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University of Queensland (UQ) Executive Dean of Arts Fred D’Agostino said last month the gender studies major would be cut from the Bachelor of Arts program. No student commencing next year would have the option of majoring in this area. Gender studies has a 41-year history at the university. The program was won in the early 1970s by the powerful feminist movement of the time. It was the first of its kind in Australia and one of the first in the world.
The Coal Terminal Action Group released this statement on April 10. *** Community groups in the Hunter Valley have responded with relief and celebration to the announcement of a two-year delay to Newcastle’s proposed fourth coal terminal (T4). “There will be celebration and relief today in suburbs including Mayfield, Tighes Hill and Carrington where residents already live with particle pollution well above the national standard,” said Coal Terminal Action Group spokesperson Annika Dean.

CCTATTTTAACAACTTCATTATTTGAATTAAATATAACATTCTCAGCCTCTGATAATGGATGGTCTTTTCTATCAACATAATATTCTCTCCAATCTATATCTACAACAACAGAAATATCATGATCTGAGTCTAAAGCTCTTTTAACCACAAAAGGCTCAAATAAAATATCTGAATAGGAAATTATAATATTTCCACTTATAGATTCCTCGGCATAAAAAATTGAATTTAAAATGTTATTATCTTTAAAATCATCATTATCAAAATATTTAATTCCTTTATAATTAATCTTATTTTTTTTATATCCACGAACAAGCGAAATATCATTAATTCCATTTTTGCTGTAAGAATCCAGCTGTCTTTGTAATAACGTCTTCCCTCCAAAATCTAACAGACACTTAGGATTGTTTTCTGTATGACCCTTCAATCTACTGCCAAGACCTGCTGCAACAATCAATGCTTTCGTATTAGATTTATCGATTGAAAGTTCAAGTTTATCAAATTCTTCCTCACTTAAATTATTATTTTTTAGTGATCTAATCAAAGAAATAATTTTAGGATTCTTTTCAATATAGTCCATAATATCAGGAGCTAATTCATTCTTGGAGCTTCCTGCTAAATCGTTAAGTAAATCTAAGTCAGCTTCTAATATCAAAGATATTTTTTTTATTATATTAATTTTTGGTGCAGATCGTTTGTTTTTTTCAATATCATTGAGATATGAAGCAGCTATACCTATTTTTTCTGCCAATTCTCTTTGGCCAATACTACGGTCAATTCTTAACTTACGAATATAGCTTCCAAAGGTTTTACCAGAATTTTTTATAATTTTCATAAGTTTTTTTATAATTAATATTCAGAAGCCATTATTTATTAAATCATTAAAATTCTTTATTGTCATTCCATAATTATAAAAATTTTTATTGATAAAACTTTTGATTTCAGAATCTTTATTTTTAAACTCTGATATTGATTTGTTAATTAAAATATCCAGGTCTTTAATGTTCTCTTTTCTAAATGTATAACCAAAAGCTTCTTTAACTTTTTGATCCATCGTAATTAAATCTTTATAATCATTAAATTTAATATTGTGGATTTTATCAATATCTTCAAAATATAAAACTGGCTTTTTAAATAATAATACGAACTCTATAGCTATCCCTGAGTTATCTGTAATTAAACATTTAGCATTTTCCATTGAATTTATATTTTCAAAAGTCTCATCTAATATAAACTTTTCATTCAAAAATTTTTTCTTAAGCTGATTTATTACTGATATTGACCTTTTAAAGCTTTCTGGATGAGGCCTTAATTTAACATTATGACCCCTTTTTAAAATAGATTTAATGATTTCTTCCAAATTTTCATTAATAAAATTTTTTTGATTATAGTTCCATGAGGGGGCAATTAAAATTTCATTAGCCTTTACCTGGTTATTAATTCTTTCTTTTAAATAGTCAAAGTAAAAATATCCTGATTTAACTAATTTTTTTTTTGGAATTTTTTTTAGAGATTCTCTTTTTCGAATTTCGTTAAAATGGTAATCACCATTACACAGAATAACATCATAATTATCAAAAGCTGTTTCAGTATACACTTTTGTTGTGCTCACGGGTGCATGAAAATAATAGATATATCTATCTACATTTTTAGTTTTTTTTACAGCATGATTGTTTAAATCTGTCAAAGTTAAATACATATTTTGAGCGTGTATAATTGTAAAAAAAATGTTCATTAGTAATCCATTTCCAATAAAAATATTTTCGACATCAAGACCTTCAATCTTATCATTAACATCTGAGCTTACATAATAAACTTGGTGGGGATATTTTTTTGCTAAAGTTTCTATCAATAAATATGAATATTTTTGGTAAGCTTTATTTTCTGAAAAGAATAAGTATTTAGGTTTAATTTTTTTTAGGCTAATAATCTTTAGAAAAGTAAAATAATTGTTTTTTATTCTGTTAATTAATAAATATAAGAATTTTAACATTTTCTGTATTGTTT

In my work as a service provider for women experiencing domestic violence, I see every day the devastating consequences for women and children of living in a society based on gender inequality. Violence against women is everywhere, but most of it still occurs in the domestic sphere by people known or related to the abused woman. Most rapes are also committed by people known to the women, and the full extent of rape within relationships is still unknown because it is generally not reported.